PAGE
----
Exclusive Interview with Widow’s Web Co-Creator Autumn Ivy
Autumn Ivy is well-known for her intricate cosplays, but her most recent accomplishment is as co-creator (along with Raven Gregory) of the comic book series “Widow’s Web.” A writer from a very young age, Autumn has a wealth of experiences to draw from as she writes, and her personal experiences sometimes bleed through into her art. Autumn recently attended Phoenix Comicon, where I had the pleasure of speaking with her regarding her writing and “Widow’s Web.”
I read that you were discovered by some of your poetry and short stories that you had posted online. What were some of the themes and genres that you wrote about?
“I was an angsty high schooler, so there was that. (laughs). A couple of my posts—I really like to write about metaphors and the touch and feel of a person in a relationship and feeling what it feels like to be lonely and have them not by your side but imagining that they’re there with you. Oh my gosh, it’s so angsty looking back on it now. But yeah, so I had a lot of that. I would write about landscapes that turned out to be people by the end of the poetry, so just kind of a mix and mash of a mess of words.”
What’s your favorite genre to write in?
“(laughs) Horror. I won’t even hesitate. Horror is my genre. Period, end of story.”
How is writing for comics different from writing a short story?
“You know what’s funny, the first thing I would say is the layout. When you’re writing a short story you have this rhythm you can hear in your head. It sings when you’re putting it on paper in paragraphs. Writing a comic book is like writing a movie script in its own right, because you have to figure out: ‘What do I want this panel to look like? What am I trying to convey? Do I want the character to look far away? What are they saying here and does it matter?’ Because you want, for example, if you’re writing a horror story and you want to give this sense of uneasiness, your words are going to be—the lettering and the wording is going to be off-center. You’re going to want it skewed from an aerial, that kind of thing where you’re imagining this scene happening as a still shot while you’re writing it. I think that’s what makes it a lot different, because the flow of a short story has that rhythmic dance, whereas you have to actually stop and think about ‘What would this look like when you’re writing a script?’”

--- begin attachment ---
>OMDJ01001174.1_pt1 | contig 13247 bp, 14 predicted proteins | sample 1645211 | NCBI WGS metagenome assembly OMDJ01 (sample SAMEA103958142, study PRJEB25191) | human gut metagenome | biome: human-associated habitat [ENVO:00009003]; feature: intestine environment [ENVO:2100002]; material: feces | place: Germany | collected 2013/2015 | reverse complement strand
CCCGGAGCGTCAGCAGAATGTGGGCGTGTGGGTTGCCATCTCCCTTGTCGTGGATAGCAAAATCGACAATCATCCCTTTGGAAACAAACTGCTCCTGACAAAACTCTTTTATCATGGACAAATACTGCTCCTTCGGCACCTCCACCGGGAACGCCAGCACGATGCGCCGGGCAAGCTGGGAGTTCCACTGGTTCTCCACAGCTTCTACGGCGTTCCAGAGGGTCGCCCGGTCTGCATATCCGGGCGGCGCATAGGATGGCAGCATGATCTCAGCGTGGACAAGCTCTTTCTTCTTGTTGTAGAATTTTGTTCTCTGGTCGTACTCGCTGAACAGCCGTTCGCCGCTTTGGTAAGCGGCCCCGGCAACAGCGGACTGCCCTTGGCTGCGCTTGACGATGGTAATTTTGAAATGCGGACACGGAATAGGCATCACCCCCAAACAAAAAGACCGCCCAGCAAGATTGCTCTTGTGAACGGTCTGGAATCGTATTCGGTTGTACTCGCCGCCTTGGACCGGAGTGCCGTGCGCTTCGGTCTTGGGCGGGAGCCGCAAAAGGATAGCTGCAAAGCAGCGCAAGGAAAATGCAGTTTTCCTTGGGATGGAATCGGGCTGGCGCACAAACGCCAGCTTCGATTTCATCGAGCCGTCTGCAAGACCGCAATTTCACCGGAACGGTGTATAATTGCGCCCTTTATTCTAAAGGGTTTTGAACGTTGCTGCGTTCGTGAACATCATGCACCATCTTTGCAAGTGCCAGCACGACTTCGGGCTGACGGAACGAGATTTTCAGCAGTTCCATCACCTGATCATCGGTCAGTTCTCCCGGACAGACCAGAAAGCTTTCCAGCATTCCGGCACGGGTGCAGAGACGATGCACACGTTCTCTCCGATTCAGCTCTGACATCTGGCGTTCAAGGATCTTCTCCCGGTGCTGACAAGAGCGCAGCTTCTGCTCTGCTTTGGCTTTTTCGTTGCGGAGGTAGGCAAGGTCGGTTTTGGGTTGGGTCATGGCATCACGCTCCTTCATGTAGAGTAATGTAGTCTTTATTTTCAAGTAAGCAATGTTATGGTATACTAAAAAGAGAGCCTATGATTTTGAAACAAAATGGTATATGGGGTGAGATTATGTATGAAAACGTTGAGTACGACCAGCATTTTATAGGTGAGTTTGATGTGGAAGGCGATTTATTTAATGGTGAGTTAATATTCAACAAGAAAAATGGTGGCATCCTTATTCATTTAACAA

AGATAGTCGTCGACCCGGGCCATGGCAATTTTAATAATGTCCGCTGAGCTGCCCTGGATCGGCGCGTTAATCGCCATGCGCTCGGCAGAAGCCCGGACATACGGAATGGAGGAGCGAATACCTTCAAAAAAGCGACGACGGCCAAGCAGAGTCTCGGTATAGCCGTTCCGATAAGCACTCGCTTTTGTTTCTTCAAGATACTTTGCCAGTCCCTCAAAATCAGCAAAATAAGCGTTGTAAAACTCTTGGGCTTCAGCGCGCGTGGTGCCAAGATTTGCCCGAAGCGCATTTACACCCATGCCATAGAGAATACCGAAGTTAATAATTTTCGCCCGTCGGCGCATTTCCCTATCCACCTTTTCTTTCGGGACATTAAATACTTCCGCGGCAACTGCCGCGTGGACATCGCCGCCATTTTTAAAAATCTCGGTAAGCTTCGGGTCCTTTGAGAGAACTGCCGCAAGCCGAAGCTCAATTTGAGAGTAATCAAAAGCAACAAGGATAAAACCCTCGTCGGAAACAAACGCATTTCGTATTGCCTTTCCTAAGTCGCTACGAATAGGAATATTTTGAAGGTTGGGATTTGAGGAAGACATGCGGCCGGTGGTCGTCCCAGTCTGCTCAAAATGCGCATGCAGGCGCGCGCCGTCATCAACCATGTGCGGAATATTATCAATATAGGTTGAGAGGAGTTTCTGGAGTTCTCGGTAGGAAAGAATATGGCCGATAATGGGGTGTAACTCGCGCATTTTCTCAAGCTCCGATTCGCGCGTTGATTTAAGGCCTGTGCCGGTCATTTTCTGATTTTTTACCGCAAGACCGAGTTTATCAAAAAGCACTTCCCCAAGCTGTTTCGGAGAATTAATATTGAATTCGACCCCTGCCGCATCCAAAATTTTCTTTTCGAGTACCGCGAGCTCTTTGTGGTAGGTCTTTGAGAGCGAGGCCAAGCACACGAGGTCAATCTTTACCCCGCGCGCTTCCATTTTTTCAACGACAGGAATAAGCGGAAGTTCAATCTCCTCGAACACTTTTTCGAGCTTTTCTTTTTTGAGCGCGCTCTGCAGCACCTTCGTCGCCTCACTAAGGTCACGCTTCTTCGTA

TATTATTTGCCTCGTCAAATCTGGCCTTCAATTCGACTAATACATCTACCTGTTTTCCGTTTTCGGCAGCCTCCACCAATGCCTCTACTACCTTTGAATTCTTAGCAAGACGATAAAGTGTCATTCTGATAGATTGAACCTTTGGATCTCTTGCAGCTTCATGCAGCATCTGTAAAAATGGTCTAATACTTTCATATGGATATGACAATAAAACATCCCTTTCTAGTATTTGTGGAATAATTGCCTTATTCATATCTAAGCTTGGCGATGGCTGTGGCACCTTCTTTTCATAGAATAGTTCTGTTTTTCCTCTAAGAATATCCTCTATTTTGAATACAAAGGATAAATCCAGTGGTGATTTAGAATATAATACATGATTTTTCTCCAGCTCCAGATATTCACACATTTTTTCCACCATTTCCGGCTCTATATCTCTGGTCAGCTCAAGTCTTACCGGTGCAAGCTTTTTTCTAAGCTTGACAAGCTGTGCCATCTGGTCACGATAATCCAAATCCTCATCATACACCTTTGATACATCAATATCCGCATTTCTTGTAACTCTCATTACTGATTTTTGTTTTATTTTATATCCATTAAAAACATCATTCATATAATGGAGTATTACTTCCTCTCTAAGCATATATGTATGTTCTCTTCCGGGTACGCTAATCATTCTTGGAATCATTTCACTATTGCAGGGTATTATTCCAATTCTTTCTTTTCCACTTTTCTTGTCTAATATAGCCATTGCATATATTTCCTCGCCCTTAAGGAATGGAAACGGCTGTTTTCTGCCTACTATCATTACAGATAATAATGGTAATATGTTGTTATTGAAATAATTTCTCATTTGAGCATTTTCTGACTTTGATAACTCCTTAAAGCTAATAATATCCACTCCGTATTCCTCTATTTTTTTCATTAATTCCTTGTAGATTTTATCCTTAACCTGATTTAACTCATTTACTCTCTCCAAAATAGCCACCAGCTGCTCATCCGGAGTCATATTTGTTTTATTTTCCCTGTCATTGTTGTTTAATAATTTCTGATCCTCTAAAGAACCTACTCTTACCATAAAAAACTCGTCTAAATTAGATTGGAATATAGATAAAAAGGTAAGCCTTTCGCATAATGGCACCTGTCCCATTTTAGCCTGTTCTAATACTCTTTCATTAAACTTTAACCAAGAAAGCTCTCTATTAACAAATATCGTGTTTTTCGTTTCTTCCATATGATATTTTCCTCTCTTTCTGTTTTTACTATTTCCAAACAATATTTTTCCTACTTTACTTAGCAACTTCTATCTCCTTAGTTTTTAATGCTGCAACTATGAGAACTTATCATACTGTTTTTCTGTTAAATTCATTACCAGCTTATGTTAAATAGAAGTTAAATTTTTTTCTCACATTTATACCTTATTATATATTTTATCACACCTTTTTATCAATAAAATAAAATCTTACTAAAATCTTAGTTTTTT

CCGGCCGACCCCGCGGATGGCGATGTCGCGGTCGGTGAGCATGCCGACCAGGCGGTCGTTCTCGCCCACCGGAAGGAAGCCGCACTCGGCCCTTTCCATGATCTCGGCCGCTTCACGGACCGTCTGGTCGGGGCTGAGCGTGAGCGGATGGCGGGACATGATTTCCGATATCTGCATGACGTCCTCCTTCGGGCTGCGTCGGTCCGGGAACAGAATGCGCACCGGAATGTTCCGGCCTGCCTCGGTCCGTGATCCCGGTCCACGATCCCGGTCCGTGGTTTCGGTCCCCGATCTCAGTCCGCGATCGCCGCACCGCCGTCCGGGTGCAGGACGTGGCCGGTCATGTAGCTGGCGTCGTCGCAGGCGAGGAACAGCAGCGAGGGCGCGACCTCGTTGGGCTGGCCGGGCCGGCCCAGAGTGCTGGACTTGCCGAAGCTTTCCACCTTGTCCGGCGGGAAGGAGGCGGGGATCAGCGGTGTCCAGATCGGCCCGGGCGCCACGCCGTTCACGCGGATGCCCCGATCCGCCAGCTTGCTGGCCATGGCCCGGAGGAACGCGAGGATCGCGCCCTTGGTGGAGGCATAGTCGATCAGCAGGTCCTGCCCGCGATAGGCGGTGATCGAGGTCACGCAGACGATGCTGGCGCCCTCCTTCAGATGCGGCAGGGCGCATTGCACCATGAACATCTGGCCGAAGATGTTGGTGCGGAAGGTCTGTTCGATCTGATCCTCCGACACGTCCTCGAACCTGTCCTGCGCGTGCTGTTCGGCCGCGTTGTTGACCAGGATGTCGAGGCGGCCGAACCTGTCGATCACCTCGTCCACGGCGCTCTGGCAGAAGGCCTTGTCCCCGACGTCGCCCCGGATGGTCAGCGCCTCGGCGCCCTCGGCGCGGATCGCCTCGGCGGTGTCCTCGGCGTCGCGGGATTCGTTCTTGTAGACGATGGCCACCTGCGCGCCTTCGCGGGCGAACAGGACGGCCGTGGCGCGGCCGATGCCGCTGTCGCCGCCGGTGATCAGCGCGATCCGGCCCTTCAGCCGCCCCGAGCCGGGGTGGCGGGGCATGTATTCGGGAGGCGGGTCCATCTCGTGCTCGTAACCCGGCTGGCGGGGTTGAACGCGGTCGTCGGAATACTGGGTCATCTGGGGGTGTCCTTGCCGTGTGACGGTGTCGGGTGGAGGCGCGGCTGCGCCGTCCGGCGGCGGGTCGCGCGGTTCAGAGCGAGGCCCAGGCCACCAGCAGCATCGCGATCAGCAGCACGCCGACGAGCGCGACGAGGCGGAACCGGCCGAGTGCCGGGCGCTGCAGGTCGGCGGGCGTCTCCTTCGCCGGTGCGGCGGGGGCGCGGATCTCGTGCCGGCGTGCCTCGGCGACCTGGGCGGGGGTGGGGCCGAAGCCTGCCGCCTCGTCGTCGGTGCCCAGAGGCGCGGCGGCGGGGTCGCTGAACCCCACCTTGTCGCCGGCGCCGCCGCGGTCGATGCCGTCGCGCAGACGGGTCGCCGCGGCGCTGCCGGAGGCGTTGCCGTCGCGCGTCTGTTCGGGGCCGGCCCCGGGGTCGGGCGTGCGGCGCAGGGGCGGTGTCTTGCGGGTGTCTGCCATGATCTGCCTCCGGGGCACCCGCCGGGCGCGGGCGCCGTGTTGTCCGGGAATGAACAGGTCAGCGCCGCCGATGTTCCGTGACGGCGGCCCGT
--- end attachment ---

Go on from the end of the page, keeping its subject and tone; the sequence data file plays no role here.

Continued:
Tell us about “Widow’s Web.”
“’Widow’s Web’ is a story of boy meets girl except in this case the girl might actually eat the boy. (laughs). It takes place in Tcesni City. If you think about that backwards there’s a little bit of a trick to it. I won’t give it away, just look at the word. It’s kind of about a down-on-his-luck, boy-next-door type of person who winds up in a terrible breakup situation and runs into this very sweet, kind of cute girl named Dahlia who has a secret. And this secret could wind up really messing with Peter later on, who is our main male. It’s a story of how relationships could go southbound down the ninety-nine to Nope Town, but collectively it’s so much more than that. I’m so excited for people to read it.”
What other game or comic has inspired you in your works?
“I just played a game recently that made it in my list of my top three. It’s tied for my number one/number two slot. It’s a game called Fran Bow. I had these horrible nightmares when I was younger and still sometimes have them. But it was so impactful because the story, as you’re playing it you’re seeing this young girl and you’re like okay, you know, this is fine. Well she has this horrible thing happen to her: she sees her parents get killed. It’s tragic because it’s her story about how she’s dealing with it, but she deals with it in such a fantastic, imaginary way. I kind of took bits and pieces of that and have worked with it since playing that game recently since it’s so close to me.”
And you also love cosplay…
What’s your favorite character to cosplay?
“Revy from Black Lagoon. She’s my spirit animal. I actually have her tattoo. It’s very near and dear to my heart, that character.”
Do you have any advice for writers who are interested in writing comics?
“Don’t stop. And I almost sang ‘Don’t Stop Believing.’ (laughs). Seriously though, you’re going to get beat down. You’re going to have horrible things happen. You’re going to have instances in life where you’re like ‘I can’t—I don’t have time for this. I gotta give up. I can’t do this.’ Or you’re going to take your work to somebody and you’re going to get a rejection letter and they’re going to tell you ‘You need to change XYZ.’ You may have to make changes for a major publisher, but if you want to stay true to your craft and your art and the story that you’re writing just remember that at the end of the day you’re doing it because you needed to put that on paper, and that is the most powerful thing.”